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Legislation Bill

Year: 2019 Number: 393 Download PDF (49 KB)

A supplementary departmental disclosure statement for a Bill the government is proposing to amend seeks to bring together in one place a range of information to support and enhance the Parliamentary and public scrutiny of that Bill in amended form.

It highlights material changes to previous disclosures relating to:

  • the general policy intent of the Bill and other background policy material;
  • some of the key quality assurance products and processes used to develop and test the content of the Bill;
  • the presence of certain significant powers or features in the Bill that might be of particular Parliamentary or public interest and warrant an explanation.

The original disclosure statement for the Legislation Bill dated 31 March 2017, can be found at this link http://disclosure.legislation.govt.nz/assets/disclosures/bill-government-2017-275.pdf

This supplementary disclosure statement was prepared by the Parliamentary Counsel Office.

The Parliamentary Counsel Office certifies that, to the best of its knowledge and understanding, the information provided is complete and accurate at the date of finalisation below.

15 October 2019

 

The Main Area of Change to the Original Disclosure

This is a supplementary disclosure statement for the Legislation Bill. 

The main area of change to the original disclosure statement is a proposal, by way of supplementary order paper (SOP), to define one coherent class of secondary legislation prior to the commencement of obligations on makers of secondary legislation to lodge information about the legislation with the Parliamentary Counsel Office.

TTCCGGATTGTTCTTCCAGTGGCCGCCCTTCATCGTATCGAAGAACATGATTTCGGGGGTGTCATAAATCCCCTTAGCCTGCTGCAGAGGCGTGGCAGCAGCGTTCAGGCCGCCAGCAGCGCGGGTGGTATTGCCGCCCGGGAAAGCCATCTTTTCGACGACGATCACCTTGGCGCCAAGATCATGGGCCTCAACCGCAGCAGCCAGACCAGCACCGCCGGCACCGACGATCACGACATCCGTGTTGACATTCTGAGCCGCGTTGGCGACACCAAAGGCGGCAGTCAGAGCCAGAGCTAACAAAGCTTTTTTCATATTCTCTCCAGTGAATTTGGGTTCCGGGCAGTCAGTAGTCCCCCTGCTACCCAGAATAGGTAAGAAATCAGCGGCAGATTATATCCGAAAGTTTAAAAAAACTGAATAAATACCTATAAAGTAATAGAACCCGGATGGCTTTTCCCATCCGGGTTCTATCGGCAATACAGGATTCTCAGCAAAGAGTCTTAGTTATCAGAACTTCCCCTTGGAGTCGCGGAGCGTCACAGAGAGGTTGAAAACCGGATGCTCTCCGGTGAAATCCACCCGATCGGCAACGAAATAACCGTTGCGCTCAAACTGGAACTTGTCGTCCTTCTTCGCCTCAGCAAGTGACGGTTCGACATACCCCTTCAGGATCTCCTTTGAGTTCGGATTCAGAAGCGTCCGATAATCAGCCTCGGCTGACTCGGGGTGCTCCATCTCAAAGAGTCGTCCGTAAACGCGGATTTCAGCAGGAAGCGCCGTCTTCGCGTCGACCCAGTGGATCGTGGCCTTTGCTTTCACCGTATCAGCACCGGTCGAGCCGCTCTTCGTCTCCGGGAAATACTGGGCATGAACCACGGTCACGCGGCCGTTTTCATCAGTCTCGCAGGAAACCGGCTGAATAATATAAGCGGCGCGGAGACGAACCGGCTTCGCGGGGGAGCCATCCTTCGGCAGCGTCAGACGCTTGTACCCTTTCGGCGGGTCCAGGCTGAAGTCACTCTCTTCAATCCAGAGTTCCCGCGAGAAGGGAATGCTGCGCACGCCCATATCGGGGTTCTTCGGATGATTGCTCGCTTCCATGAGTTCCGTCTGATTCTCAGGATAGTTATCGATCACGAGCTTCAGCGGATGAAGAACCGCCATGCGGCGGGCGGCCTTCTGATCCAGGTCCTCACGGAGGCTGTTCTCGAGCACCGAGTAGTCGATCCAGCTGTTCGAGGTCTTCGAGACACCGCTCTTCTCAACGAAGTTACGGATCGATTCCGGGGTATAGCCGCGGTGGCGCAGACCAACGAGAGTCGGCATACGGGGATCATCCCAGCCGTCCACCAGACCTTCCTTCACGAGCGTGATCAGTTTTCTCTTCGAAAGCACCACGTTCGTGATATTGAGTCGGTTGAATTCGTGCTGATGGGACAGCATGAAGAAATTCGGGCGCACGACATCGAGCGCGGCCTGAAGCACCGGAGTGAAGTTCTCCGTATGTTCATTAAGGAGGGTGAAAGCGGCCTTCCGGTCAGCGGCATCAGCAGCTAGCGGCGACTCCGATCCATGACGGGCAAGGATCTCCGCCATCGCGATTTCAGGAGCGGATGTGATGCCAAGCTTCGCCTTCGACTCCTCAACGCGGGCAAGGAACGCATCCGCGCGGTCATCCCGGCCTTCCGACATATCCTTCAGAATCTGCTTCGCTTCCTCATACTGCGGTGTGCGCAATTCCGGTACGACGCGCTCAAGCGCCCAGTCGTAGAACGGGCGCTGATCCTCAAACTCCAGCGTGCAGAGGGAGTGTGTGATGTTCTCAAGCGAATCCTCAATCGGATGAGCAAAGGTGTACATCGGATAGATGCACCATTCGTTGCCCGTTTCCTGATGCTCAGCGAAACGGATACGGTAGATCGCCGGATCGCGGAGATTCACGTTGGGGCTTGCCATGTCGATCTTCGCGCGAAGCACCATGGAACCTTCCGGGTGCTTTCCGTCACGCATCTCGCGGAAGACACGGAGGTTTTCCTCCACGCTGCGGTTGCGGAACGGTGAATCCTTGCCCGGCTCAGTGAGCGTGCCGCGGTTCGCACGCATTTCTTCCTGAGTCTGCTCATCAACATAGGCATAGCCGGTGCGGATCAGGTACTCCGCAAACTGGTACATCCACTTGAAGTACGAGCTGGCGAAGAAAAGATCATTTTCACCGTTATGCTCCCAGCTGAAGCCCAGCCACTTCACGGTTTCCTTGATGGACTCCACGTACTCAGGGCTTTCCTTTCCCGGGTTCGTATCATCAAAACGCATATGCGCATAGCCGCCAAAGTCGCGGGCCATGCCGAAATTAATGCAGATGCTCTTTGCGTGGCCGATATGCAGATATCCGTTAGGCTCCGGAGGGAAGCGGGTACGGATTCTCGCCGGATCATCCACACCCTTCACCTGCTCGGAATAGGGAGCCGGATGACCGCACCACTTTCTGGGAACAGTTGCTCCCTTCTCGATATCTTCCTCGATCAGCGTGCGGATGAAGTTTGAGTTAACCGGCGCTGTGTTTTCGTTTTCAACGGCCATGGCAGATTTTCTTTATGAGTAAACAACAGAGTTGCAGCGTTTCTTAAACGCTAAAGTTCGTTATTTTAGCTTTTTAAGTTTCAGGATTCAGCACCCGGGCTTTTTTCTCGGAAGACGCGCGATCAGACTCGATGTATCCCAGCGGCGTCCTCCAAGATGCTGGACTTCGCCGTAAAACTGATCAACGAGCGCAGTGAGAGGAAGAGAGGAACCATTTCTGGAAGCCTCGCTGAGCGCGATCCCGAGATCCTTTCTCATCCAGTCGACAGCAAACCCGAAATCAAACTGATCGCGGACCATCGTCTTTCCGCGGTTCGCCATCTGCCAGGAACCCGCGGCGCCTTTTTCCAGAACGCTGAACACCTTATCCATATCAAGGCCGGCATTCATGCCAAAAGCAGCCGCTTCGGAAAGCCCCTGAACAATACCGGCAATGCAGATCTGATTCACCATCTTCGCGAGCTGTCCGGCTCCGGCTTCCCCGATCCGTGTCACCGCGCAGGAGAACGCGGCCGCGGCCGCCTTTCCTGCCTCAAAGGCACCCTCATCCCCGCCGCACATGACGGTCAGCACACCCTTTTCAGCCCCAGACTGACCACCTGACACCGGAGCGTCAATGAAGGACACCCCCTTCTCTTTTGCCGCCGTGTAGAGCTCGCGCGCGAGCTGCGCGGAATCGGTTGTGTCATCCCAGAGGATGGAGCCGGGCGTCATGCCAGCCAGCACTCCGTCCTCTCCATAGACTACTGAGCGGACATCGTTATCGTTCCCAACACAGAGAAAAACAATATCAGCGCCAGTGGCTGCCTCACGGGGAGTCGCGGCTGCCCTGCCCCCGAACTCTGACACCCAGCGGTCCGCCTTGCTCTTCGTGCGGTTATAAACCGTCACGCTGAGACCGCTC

Part One: General Policy Statement

The Legislation Bill

  • rewrites and replaces the Legislation Act 2012 to implement publication and other reforms relating to the production of high-quality legislation that is easy to find, use, and understand; and
  • updates and re-enacts the Interpretation Act 1999.

 

Currently, the Legislation Bill provides that from its main commencement date (ie, the date on which it repeals and replaces the Legislation Act 2012), makers of secondary legislation will have 1 year in which to lodge details of all their in-force secondary legislation with the PCO for publication on the New Zealand Legislation website. From that time onwards, makers will have to lodge information about any new secondary legislation with the PCO as a pre-condition of that legislation coming into force.

To enable makers of secondary legislation to lodge information, the PCO will have to establish an electronic lodgement system and support processes for agencies to use the system.

The changes to the Legislation Bill proposed in the SOP enable the obligations on makers of secondary legislation to lodge information with the PCO to be triggered separately at a later date when the lodgement solution is available.